Reading Response #3 – Jacqueline Carlos

1. Quaranta mentions the idea of ‘pure media hacking’, offering the motto: “No ethics. No message. No content.” In this distilled manifesto, Quaranta seems to propose that a radical awakening about representation in the media may have little to do with abiding by a code of ethics. What are your own thoughts on this matter? Would you forgo ethics in making an online artwork or design project you see as powerful and necessary?

The ideology of media abiding by a code of ethics is one Quaranta satirically pokes fun at. Media does not care for ethics nor does it have to. As mentioned early in the article, media manipulates truth but it itself is manipulated thus interfering with the flow of information. My thoughts on the matter seem almost irrelevant. I do not believe that I am an educated enough individual to be an activist for anything that would concern me to forgo ethics to make an online artwork. However, with this in mind, I think it is 100% necessary that it is done. The idea that brand identity has taken precedence over cultural identity is a scary concept which should be addressed. If anyone can address the capitalism of the post-internet world we live in and they need to forgo ethics for their statement I support it. As the forged originals movement embodied, you cannot forge a copy if there is no original so if there is only an intangible commercialized brand identity to fight with an equally intangible ethicless online work, so be it.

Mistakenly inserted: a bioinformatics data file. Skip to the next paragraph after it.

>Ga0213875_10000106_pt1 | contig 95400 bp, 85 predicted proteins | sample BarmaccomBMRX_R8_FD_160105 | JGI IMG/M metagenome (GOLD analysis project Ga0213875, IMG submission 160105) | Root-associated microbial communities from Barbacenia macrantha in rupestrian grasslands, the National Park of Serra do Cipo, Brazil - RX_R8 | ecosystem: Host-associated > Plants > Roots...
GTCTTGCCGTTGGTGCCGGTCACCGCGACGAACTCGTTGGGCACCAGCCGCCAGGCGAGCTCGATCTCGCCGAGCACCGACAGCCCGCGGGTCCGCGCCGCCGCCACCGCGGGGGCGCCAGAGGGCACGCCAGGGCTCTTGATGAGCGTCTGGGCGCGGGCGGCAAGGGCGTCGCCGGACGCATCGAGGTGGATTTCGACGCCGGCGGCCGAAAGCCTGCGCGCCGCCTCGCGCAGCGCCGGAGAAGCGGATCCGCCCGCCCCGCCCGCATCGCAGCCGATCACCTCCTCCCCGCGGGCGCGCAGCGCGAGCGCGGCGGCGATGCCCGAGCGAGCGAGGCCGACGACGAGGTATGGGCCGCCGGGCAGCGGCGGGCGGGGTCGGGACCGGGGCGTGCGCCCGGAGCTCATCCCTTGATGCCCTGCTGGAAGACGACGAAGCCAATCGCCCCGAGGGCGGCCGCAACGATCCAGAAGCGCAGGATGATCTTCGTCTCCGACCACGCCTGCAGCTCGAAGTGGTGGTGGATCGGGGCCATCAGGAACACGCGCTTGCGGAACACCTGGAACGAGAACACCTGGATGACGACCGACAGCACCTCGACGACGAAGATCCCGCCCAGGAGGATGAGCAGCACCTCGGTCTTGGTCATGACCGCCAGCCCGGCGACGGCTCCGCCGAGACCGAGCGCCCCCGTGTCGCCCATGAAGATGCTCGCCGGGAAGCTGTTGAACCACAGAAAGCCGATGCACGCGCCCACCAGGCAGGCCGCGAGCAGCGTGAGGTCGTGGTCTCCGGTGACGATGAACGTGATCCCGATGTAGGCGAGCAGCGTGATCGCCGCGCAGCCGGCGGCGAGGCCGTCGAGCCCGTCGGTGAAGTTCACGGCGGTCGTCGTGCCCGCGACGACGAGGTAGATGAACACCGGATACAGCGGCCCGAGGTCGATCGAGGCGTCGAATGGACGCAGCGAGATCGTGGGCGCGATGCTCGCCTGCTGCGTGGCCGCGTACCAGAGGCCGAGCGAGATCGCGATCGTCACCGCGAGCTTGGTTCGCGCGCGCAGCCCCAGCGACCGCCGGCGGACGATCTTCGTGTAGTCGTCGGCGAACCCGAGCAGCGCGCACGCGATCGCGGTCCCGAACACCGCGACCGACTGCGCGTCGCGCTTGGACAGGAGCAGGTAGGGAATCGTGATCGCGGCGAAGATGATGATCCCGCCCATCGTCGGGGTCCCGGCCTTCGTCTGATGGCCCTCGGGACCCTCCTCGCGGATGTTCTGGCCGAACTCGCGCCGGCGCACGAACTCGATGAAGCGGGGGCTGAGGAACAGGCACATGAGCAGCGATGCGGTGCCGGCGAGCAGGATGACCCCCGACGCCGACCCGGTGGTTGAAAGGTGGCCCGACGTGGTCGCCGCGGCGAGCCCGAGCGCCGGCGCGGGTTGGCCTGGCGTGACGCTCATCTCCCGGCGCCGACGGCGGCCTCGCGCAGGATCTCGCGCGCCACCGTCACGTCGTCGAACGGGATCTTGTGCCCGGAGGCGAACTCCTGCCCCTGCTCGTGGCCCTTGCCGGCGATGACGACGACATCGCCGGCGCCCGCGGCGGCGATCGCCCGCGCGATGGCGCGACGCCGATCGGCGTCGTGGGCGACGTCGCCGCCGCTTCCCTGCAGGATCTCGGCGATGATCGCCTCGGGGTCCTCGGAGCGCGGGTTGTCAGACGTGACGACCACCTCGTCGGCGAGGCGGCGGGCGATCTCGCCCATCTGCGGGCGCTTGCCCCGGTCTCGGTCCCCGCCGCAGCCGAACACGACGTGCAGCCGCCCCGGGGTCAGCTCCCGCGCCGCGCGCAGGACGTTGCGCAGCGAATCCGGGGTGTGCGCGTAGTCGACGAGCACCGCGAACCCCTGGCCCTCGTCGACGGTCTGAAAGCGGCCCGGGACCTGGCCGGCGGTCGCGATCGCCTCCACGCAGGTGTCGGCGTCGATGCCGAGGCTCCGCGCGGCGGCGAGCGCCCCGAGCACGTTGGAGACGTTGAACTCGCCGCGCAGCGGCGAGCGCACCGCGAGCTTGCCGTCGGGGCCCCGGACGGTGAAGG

2. How can a website function as an installation? How does this concept of websites satisfy both Groy’s and Quaranta’s arguments for the “here and now” of an artwork?

A website functions as an installation in the way that it locates its work on a place in the internet. Groy’s argument for a here and now of an artwork calls for exhibition space to establish an aura. He calls for the space to “restore” an aura that a work could not have in the digital realm. Quaranta’s argument for here and now counters Groy’s exhibition space by quantifying a website as a space. He outlines the URL as a space on a server, an address in the world of the wide web. A website is an invisible original, an exhibition space in its own. It holds the aura of the visuals upon it. There is a relationship between location and content which Groy and Quaranta are both looking for in the reputable display of art. The aura is not lost when the piece is located, and if that location be in a gallery on a wall or on a corner of the internet, the piece has aura and the piece can live it’s purpose.

 

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